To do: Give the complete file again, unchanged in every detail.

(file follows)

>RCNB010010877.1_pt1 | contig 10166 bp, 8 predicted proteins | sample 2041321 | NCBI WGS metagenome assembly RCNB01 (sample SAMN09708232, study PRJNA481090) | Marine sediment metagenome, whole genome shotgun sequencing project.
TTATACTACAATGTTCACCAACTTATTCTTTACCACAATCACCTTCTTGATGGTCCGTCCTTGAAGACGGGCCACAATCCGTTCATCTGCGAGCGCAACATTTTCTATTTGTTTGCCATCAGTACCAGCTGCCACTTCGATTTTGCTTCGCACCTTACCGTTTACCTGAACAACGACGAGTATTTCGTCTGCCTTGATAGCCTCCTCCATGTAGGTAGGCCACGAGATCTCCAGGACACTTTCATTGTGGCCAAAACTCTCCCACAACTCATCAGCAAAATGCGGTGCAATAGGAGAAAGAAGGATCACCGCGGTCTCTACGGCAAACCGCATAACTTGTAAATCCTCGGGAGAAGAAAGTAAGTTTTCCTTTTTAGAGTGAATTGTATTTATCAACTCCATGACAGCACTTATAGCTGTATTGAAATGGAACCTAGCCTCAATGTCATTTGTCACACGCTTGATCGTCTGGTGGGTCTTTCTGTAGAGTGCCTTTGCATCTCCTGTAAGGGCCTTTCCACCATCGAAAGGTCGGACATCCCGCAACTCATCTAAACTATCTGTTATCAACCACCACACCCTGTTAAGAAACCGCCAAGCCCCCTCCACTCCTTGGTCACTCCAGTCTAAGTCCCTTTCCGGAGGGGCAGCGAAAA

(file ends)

>RCNB010010877.1_pt1 | contig 10166 bp, 8 predicted proteins | sample 2041321 | NCBI WGS metagenome assembly RCNB01 (sample SAMN09708232, study PRJNA481090) | Marine sediment metagenome, whole genome shotgun sequencing project.
TTATACTACAATGTTCACCAACTTATTCTTTACCACAATCACCTTCTTGATGGTCCGTCCTTGAAGACGGGCCACAATCCGTTCATCTGCGAGCGCAACATTTTCTATTTGTTTGCCATCAGTACCAGCTGCCACTTCGATTTTGCTTCGCACCTTACCGTTTACCTGAACAACGACGAGTATTTCGTCTGCCTTGATAGCCTCCTCCATGTAGGTAGGCCACGAGATCTCCAGGACACTTTCATTGTGGCCAAAACTCTCCCACAACTCATCAGCAAAATGCGGTGCAATAGGAGAAAGAAGGATCACCGCGGTCTCTACGGCAAACCGCATAACTTGTAAATCCTCGGGAGAAGAAAGTAAGTTTTCCTTTTTAGAGTGAATTGTATTTATCAACTCCATGACAGCACTTATAGCTGTATTGAAATGGAACCTAGCCTCAATGTCATTTGTCACACGCTTGATCGTCTGGTGGGTCTTTCTGTAGAGTGCCTTTGCATCTCCTGTAAGGGCCTTTCCACCATCGAAAGGTCGGACATCCCGCAACTCATCTAAACTATCTGTTATCAACCACCACACCCTGTTAAGAAACCGCCAAGCCCCCTCCACTCCTTGGTCACTCCAGTCTAAGTCCCTTTCCGGAGGGGCAGCGAAAA